Congressional leaders decided the other day to take another crack at enacting a new trade law this year - without the controversial plant closings notification requirement that prompted President Reagan to veto it.
The new bill, its trade provisions essentially the same as those in the old measure, is expected to come up in the House of Representatives next week. Though the White House has indicated that a trade bill without the plant closings section would be acceptable, there is room for misgivings on this score.Those misgivings were strengthened a few days ago when new figures indicated that the U.S. is reducing the deficit in its international balances of payments by selling more American products abroad.
The latest figures show the trade deficit has fallen 15.5 percent to $9.9 billion, the first single-digit total in nearly three years. What's more, The Washington Post reports that government figures on the trade deficit are much more accurate than they used to be.
In other words, the declining deficit deprives Congress of its excuse for resorting to the protectionist provisions in the revived trade bill.
Among other such provisions, the bill would create whole new categories of vaguely defined "unfair" trading practices, helping domestic companies boot out foreign competitors merely because the U.S. firms cannot match them in price or quality. In fact, the bill would let U.S. businesses be protected for up to eight years even without formal findings of "unfairness." In certain cases it would make U.S. retaliation mandatory - inviting tit-for-tat responses by foreign governments.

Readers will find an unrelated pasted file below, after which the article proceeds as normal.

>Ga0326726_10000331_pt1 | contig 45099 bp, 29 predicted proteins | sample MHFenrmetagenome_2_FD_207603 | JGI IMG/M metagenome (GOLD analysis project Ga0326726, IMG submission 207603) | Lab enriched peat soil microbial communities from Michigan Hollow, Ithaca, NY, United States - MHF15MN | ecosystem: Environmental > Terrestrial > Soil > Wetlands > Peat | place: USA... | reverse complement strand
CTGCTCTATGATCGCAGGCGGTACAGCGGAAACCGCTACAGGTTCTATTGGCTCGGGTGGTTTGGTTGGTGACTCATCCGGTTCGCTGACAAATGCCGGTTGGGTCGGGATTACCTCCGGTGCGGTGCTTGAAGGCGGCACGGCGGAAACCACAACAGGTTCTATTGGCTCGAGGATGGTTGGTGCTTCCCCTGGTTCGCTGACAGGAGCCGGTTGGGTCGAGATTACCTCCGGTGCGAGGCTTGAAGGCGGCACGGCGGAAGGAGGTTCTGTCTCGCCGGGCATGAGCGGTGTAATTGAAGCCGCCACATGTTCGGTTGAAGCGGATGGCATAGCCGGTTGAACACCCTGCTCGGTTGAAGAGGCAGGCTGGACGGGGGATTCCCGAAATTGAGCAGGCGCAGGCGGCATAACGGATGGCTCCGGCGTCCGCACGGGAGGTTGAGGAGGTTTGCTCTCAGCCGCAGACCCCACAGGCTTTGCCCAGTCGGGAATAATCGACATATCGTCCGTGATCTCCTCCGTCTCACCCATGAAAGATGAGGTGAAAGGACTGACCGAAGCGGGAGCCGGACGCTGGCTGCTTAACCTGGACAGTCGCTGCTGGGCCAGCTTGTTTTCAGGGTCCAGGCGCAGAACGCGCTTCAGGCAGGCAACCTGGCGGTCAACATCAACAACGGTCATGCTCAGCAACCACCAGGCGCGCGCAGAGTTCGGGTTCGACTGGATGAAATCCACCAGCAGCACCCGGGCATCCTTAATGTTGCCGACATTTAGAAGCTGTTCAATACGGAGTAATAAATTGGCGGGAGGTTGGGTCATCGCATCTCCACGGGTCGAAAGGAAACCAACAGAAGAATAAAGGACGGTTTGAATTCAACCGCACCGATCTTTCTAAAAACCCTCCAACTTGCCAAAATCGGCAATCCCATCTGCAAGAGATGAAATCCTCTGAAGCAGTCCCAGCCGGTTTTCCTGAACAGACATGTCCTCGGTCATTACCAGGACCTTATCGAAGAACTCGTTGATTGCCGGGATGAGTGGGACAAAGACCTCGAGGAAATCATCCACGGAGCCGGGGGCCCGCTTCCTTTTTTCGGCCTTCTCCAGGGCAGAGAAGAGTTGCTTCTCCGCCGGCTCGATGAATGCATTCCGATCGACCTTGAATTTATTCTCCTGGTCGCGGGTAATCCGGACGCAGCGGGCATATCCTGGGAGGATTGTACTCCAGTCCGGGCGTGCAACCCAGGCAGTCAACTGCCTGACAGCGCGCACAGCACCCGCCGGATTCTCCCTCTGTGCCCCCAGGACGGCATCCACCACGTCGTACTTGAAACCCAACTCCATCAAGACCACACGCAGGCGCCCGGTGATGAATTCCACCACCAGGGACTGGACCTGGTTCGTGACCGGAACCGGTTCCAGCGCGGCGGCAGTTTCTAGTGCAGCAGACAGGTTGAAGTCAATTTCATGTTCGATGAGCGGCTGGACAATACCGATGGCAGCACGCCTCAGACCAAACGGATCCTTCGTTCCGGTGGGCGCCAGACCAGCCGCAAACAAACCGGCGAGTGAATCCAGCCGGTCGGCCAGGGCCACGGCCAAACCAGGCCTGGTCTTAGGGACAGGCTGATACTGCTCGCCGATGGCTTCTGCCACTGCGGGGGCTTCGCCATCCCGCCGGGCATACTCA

Where did Congress get the idea that the way to make American firms more competitive is to shield them from foreign competition? Such protectionism not only antagonizes trading partners, but also penalizes American consumers.
Likewise, how can Congress justify worrying more about the trade deficit than this nation's lawmakers evidently do about the federal budget deficit? The trade deficit is a by-product of the budget deficit, which forces the U.S. to borrow from abroad. When that happens, America has to import more than it exports so that foreigners can earn the dollars to invest here.
Existing law already gives the President of the United States adequate authority to resist unfair trade practices and fight for freer trade. Let's not muddy the waters with protectionist measures that never were necessary and are becoming even less justifiable.